Located on the southeastern Kenai Peninsula, the Kenai National Park is a pristine and rugged land supporting many unaltered natural environments and ecosystems.
The fjords are long, steep-sided, glacier-carved valleys that are now filled with ocean waters. A mountain platform, one mile high, rises above this dramatic coastline. The 300-square mile Harding Icefield, 35 miles long and 20 miles wide mantle the mountains. Only isolated mountain peaks interrupt its nearly flat, snow-clad surface. Exit Glacier, spilling off the ice field, is accessible by road.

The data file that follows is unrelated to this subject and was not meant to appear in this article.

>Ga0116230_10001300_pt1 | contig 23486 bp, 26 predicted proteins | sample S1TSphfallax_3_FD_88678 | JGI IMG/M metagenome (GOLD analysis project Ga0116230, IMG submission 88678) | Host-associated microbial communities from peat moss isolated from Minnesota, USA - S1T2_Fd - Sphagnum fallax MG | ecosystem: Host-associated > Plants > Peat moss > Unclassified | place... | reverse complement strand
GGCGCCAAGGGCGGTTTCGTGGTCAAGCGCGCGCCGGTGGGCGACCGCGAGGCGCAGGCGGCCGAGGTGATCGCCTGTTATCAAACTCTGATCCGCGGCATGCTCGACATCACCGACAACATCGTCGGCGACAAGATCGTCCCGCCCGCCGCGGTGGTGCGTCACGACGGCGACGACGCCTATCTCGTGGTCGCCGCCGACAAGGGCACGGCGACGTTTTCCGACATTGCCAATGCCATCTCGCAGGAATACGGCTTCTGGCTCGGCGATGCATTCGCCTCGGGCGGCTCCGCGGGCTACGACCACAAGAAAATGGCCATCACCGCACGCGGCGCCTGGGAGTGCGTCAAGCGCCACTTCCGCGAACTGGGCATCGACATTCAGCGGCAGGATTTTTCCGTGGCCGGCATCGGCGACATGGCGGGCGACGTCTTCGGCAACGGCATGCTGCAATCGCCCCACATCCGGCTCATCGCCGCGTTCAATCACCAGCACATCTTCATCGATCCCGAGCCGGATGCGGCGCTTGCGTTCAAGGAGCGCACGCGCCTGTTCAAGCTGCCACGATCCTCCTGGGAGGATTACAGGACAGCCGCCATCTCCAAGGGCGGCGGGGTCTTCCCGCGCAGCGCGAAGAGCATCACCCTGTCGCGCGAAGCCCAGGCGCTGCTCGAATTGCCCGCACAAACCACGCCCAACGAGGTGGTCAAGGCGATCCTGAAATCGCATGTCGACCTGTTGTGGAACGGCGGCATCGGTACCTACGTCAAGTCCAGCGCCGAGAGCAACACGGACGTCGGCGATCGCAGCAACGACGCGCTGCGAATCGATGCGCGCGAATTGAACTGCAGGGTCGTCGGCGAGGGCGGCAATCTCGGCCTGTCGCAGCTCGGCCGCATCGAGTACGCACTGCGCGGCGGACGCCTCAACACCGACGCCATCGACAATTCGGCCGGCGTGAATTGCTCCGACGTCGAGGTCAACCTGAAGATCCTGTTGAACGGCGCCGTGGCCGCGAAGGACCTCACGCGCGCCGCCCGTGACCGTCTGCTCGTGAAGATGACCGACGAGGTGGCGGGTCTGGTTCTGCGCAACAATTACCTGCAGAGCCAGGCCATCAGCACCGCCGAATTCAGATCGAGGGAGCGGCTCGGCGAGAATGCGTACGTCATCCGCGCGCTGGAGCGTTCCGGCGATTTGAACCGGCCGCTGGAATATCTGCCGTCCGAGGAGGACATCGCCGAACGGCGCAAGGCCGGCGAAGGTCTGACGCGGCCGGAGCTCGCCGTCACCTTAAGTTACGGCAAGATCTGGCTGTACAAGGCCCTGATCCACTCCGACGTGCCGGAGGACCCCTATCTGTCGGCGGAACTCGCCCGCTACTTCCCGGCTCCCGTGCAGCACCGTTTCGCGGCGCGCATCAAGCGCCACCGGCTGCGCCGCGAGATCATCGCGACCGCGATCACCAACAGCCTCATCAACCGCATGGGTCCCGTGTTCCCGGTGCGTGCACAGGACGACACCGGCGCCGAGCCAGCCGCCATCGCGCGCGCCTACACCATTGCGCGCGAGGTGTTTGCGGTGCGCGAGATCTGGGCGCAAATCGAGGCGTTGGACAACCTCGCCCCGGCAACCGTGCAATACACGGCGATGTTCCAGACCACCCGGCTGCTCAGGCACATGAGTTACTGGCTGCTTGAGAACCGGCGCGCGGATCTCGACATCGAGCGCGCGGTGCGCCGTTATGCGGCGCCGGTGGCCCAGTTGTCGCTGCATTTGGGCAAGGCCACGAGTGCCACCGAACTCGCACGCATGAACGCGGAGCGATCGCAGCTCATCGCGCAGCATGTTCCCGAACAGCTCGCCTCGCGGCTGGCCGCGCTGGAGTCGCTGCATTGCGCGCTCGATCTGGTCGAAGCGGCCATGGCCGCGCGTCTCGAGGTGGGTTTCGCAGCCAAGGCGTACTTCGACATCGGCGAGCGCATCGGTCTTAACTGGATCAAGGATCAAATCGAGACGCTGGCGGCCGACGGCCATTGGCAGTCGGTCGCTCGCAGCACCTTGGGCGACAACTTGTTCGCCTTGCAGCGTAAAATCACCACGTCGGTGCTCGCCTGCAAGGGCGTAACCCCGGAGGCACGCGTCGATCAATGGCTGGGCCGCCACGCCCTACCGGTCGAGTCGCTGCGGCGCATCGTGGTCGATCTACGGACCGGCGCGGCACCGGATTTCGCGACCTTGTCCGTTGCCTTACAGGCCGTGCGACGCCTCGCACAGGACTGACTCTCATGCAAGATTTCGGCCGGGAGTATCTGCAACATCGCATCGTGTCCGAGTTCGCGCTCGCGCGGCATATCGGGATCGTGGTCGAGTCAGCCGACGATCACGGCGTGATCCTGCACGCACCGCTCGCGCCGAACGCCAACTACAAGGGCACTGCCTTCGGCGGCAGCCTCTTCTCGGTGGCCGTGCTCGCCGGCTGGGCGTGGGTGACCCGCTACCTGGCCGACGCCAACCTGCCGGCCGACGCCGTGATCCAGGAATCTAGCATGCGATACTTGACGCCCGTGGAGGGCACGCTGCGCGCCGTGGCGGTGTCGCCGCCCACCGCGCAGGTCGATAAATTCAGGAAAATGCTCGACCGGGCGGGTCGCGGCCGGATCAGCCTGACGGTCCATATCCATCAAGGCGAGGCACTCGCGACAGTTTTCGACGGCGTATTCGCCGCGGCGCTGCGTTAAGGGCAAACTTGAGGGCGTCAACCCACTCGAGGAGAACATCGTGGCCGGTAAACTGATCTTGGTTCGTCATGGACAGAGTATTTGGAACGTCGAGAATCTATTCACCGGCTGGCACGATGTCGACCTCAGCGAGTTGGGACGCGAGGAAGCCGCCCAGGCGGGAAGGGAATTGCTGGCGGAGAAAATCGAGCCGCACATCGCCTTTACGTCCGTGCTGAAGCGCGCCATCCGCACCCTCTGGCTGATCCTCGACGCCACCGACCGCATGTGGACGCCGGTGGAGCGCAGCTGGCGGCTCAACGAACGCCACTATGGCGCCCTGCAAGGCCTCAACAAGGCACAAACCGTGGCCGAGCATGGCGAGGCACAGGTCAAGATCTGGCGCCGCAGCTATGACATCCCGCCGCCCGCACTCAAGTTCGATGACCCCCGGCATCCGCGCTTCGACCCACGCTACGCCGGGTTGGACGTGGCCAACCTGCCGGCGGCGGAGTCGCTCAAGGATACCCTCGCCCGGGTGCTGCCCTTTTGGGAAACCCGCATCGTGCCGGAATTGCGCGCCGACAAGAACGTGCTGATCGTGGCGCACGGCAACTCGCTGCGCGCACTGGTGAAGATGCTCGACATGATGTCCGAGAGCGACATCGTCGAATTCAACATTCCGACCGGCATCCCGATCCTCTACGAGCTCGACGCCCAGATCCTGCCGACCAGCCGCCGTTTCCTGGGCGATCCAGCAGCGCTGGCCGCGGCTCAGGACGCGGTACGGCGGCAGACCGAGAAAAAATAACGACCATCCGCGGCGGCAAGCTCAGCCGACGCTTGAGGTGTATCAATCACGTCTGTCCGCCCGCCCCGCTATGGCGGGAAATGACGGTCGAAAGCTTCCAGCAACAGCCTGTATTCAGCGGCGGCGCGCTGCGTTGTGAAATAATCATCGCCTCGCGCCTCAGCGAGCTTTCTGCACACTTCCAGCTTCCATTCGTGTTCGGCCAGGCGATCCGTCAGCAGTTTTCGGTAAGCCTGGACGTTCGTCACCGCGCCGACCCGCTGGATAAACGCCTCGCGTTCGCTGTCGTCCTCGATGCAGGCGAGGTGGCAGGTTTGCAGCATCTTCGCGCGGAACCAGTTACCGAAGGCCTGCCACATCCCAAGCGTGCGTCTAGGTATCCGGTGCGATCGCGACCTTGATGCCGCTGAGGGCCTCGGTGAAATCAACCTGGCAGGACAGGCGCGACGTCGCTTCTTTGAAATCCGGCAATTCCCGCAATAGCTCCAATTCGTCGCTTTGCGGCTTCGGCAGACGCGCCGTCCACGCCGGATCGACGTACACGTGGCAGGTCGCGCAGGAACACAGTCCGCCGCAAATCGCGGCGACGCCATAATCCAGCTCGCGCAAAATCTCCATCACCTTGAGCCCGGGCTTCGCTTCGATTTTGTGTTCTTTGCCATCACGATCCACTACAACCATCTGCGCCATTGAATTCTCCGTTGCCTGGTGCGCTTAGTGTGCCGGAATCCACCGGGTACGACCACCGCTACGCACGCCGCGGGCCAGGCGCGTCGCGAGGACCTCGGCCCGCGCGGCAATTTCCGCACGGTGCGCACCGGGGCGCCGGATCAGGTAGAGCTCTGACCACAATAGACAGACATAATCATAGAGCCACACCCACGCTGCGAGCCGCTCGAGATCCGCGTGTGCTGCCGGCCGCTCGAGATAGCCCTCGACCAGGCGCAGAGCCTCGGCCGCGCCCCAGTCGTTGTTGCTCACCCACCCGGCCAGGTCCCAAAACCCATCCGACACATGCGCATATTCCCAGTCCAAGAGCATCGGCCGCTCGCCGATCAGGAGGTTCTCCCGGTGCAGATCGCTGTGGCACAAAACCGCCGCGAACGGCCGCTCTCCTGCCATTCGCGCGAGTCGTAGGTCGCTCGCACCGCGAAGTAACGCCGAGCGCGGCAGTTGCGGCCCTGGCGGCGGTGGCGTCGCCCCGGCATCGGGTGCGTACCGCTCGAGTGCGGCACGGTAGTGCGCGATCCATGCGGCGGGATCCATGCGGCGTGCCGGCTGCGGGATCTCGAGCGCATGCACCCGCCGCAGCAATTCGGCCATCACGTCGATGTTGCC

The park’s wildlife includes mountain goats, moose, bears, wolverines, marmots and other land mammals who have established themselves on a thin life zone between marine waters and the ice field’s frozen edges. Bald eagles nest in the tops of spruce and hemlock trees. Thousands of seabirds, including puffins, kittiwakes, and murres seasonally inhabit the steep cliffs and rocky shores. Kayakers, fishermen, and visitors on tour boats share the fjord waters with stellar sea lions, harbor seals, Dall porpoises, sea otters, humpback, killer and minke whales.